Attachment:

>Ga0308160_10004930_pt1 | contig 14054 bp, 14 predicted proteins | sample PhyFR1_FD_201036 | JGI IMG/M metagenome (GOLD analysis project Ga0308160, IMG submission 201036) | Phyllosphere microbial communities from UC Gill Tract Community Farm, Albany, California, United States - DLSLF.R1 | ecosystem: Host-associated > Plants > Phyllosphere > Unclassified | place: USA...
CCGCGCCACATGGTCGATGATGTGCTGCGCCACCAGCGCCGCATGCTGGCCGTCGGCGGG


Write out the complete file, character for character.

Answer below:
>Ga0308160_10004930_pt1 | contig 14054 bp, 14 predicted proteins | sample PhyFR1_FD_201036 | JGI IMG/M metagenome (GOLD analysis project Ga0308160, IMG submission 201036) | Phyllosphere microbial communities from UC Gill Tract Community Farm, Albany, California, United States - DLSLF.R1 | ecosystem: Host-associated > Plants > Phyllosphere > Unclassified | place: USA...
CCGCGCCACATGGTCGATGATGTGCTGCGCCACCAGCGCCGCATGCTGGCCGTCGGCGGG